Planning Phase

Multi-party meetings — Organizing multi-party meetings between federal and provincial governments (jointly the “Crown”), proponents and Indigenous communities will require the willingness of each party. Some great successes have been seen in routinely including all parties in the engagement or consultation process. Instead of having bilateral meetings to identify issues, proactive sharing of information and raising of issues with all relevant parties can help clarify where proponents or the Crown should place efforts vis-à-vis identifying project mitigation opportunities, complementary government measures or even a proposed negotiated accommodation process that could evolve as more detailed information is gathered during the assessment about potential project impacts on the exercise of Aboriginal and/or Treaty rights.

Impact Statement Phase

Indigenous-led studies — Indigenous communities may wish to undertake studies of the potential impacts of a project, such as impacts specifically on their territory, rights or community well-being. Such studies would be one way to bring Indigenous knowledge and Indigenous perspectives into the assessment process and give Indigenous communities a voice in an aspect of the assessment process. Examples include traditional land use or community health studies. These studies may be developed for a specific project or have a broader focus that could be applied more generally to projects proposed in the community’s territory.

Proponent/Indigenous joint studies — Studies in which the proponent and Indigenous communities jointly design the terms of the study and share information in conducting the study could provide the proponent with Indigenous knowledge, unique perspectives on a project, and help to build a collaborative relationship between the proponent and Indigenous communities.

Impact Assessment Phase

Indigenous-led assessments — Indigenous communities may wish to undertake their own assessment process of certain projects. This could take many forms, depending on the specific needs and goals of the community. Should an Indigenous community undertake their own assessment of a project, the Agency is committed to working with them in order to understand their process and timelines, recognize and incorporate the results of that assessment into the federal impact assessment, and provide the outcome of the Indigenous-led assessment to the Minister for consideration in the federal decision. Should the Indigenous community wish, the Crown and/or the proponent may also participate in the assessment by providing information about the project and technical expertise on defined topics. Discussions between the Agency and an Indigenous community that wishes to undertake their own assessment should occur prior to or during the Planning phase in order for both parties to learn about each other’s processes, agree on how they will participate in each other’s processes, and on how the results and outcomes will be reflected and incorporated. Some Indigenous communities may already have their own assessment process established, while others may wish to develop one for a specific project. While Indigenous communities leading their own assessment process may choose to coordinate with the federal impact assessment, they may also choose to provide the Agency with the results of their assessment. In such cases, the Agency will work with the community to determine how they would like to see their assessment process and any decisions arising from that process reflected in the federal process.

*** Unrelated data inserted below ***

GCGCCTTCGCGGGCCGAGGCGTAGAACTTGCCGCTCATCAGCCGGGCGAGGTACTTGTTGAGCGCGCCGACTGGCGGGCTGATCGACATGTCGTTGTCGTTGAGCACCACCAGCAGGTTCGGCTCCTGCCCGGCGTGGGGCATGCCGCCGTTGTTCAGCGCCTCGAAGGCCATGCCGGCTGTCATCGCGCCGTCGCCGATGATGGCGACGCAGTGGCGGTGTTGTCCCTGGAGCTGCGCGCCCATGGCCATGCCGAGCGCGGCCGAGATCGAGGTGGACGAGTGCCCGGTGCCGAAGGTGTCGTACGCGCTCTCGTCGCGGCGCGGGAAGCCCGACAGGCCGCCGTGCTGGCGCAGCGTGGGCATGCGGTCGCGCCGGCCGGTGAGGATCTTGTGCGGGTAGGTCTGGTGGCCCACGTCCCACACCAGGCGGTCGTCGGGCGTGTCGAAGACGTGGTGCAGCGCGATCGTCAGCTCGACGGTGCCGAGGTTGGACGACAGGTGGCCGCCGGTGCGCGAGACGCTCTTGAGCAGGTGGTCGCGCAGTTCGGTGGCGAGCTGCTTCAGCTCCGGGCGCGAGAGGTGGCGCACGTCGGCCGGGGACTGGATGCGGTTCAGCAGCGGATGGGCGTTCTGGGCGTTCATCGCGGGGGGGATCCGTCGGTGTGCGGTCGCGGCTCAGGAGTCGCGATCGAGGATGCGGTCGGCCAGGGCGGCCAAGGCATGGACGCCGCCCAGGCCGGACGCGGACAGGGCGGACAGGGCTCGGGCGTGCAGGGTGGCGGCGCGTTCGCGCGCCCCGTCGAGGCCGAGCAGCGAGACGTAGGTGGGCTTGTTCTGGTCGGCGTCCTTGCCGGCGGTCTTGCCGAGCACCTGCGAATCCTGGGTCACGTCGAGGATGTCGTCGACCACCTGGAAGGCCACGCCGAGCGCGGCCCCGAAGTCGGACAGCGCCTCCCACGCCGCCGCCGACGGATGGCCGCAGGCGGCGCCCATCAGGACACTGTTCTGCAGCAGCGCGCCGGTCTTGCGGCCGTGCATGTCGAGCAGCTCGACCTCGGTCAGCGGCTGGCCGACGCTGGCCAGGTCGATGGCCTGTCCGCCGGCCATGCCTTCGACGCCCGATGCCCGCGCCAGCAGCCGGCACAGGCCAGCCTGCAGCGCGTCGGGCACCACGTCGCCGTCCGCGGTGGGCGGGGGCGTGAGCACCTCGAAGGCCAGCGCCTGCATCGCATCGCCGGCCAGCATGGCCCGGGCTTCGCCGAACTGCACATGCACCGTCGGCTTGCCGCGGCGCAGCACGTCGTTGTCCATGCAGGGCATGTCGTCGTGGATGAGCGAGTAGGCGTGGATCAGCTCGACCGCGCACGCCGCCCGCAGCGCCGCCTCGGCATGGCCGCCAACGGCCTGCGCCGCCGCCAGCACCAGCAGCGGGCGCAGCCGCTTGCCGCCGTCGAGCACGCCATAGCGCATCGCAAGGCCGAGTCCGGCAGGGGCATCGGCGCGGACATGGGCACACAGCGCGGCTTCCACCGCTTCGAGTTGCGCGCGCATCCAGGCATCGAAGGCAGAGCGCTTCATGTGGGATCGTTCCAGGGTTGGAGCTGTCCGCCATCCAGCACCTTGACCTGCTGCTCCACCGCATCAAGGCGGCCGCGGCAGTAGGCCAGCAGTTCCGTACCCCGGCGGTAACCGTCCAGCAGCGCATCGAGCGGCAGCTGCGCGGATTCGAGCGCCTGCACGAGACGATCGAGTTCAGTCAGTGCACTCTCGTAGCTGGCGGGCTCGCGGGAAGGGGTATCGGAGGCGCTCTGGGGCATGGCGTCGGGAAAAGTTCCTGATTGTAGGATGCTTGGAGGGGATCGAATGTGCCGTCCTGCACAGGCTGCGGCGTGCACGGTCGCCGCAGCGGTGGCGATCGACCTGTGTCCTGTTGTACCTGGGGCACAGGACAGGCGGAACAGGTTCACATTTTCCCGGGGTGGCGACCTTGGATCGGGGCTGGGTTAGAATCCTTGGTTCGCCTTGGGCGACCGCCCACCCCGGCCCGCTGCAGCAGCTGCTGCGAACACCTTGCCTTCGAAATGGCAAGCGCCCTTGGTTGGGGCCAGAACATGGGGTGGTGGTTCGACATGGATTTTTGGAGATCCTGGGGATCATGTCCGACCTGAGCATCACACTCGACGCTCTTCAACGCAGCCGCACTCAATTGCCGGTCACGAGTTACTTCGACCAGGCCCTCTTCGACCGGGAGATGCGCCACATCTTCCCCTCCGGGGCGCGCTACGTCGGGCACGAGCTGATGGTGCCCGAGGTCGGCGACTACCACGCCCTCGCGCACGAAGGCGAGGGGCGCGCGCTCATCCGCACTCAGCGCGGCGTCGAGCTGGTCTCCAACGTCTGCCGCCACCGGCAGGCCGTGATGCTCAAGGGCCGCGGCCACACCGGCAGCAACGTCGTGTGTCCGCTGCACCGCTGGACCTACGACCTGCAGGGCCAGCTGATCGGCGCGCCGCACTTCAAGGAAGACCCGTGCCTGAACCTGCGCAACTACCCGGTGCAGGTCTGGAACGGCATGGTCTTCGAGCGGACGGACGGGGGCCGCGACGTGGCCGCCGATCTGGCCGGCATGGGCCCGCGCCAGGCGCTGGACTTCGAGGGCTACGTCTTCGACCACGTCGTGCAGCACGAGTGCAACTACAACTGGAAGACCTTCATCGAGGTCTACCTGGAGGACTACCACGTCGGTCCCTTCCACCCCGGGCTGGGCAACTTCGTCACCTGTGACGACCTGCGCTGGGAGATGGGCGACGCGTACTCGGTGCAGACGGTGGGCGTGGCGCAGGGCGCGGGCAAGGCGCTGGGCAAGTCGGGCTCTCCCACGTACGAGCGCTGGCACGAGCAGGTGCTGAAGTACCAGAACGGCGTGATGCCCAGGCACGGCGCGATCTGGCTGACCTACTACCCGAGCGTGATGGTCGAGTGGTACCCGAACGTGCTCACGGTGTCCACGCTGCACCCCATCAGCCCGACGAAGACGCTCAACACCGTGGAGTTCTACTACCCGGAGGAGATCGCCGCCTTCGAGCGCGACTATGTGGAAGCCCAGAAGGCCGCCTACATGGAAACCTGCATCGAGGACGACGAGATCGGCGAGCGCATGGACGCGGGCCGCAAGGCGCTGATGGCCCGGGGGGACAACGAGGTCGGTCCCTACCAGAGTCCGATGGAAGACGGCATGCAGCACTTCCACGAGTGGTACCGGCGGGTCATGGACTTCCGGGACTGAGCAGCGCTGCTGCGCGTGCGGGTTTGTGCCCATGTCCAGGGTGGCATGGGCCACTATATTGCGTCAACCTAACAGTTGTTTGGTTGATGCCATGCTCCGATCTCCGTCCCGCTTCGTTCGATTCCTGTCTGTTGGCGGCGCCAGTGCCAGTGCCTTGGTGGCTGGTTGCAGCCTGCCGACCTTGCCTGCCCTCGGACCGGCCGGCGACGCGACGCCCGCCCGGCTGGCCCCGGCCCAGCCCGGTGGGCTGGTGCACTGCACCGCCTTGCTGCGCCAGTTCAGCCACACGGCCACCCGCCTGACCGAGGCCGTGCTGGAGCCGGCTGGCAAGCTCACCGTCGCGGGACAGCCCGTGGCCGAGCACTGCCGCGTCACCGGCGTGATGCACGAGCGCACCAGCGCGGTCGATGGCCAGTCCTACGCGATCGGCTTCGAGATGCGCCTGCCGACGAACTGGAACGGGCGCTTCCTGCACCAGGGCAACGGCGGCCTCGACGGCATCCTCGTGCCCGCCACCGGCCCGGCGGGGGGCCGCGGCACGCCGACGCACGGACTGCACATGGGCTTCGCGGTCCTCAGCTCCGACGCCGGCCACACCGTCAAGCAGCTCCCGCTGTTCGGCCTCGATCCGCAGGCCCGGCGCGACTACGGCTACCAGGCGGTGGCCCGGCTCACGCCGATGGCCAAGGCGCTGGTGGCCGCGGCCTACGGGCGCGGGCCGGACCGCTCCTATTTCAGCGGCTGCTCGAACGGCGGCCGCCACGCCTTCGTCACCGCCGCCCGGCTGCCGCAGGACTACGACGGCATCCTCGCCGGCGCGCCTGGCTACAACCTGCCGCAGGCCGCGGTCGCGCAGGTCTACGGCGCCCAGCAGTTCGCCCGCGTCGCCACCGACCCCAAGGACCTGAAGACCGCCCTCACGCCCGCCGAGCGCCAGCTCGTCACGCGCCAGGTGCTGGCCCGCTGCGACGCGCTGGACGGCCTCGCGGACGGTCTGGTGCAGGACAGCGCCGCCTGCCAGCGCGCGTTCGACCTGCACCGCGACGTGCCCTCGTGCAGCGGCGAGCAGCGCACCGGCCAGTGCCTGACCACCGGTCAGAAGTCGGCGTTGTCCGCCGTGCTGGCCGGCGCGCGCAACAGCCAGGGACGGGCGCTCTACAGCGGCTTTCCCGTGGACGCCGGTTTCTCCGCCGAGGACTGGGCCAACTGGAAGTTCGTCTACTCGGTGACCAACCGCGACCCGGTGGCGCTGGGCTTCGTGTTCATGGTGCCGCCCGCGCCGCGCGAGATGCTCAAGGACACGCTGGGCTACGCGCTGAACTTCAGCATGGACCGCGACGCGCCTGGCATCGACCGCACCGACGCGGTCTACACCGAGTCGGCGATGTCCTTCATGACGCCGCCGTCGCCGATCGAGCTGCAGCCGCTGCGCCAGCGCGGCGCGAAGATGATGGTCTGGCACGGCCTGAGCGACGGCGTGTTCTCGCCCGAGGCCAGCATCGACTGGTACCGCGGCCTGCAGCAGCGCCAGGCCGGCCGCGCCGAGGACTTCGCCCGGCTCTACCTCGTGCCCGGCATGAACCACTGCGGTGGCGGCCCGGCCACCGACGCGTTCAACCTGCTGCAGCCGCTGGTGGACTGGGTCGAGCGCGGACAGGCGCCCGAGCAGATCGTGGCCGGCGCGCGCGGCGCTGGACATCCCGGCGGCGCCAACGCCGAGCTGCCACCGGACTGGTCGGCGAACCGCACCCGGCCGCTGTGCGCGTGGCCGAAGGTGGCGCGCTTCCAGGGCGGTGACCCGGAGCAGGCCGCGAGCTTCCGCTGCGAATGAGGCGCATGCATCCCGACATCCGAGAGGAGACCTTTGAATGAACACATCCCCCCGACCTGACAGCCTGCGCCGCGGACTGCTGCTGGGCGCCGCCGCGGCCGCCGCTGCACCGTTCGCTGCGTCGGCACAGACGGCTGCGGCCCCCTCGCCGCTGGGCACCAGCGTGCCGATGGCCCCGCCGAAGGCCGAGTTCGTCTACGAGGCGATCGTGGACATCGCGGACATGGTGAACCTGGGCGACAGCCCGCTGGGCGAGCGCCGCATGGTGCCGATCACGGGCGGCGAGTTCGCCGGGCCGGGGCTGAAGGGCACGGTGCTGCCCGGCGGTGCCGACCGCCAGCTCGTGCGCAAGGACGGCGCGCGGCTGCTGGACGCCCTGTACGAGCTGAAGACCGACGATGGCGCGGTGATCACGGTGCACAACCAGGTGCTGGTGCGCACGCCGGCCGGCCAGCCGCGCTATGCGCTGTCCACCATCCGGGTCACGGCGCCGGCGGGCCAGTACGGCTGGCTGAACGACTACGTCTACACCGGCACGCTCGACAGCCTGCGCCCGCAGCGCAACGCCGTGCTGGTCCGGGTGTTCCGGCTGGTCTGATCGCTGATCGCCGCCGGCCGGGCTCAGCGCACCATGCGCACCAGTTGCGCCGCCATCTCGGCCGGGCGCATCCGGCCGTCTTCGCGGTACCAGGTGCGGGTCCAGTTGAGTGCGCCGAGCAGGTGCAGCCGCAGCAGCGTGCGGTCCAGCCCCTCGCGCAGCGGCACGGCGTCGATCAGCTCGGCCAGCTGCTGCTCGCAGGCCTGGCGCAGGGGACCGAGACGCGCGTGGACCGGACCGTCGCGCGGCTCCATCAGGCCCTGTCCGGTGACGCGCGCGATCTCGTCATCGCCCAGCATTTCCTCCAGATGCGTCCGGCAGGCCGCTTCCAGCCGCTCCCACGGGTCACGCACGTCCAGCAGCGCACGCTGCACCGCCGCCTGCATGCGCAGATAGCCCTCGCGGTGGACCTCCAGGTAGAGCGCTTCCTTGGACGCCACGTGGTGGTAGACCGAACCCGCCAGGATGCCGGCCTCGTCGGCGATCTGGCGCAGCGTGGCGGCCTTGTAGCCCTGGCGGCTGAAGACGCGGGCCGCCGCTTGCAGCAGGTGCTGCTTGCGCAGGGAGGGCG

Indigenous-led Assessments

Stk'emlupsemc te Secwepemc Nation (SSN)’s assessment of the Ajax Mine Project

The SSN Joint Council decided to develop and undertake their own assessment process with the purposes of assessing impacts of Ajax in a way that respected SSN knowledge and perspectives and facilitated informed decision-making by their communities in a manner that is consistent with SSN laws, governance, traditions, and customs. The decision materials resulting from SSN’s Assessment Process were included in the materials provided to federal and provincial ministers to support their decisions.

Squamish Nation’s assessment of the Woodfibre LNG Project

Squamish Nation developed their own assessment process and applied it to the Woodfibre LNG Project. Squamish Nation’s process was conducted independently from the federal and provincial assessment processes and included an agreement with the proponent that enabled Squamish Nation to issue the proponent with legally binding conditions for the proponent to adhere to in order to gain Squamish Nation’s consent for the project.

Co-development of key Agency documents or assessment methodology — Indigenous communities may draft sections of the Tailored Impact Statement Guidelines, the Impact Assessment Report or the Crown Consultation and Accommodation Report, which could provide a complementary analysis of the implications of a project. Similarly, Indigenous communities may choose to collaborate with the Agency to customize the methodology for assessing potential impacts on their rights or in conducting and documenting the assessment of those potential impacts.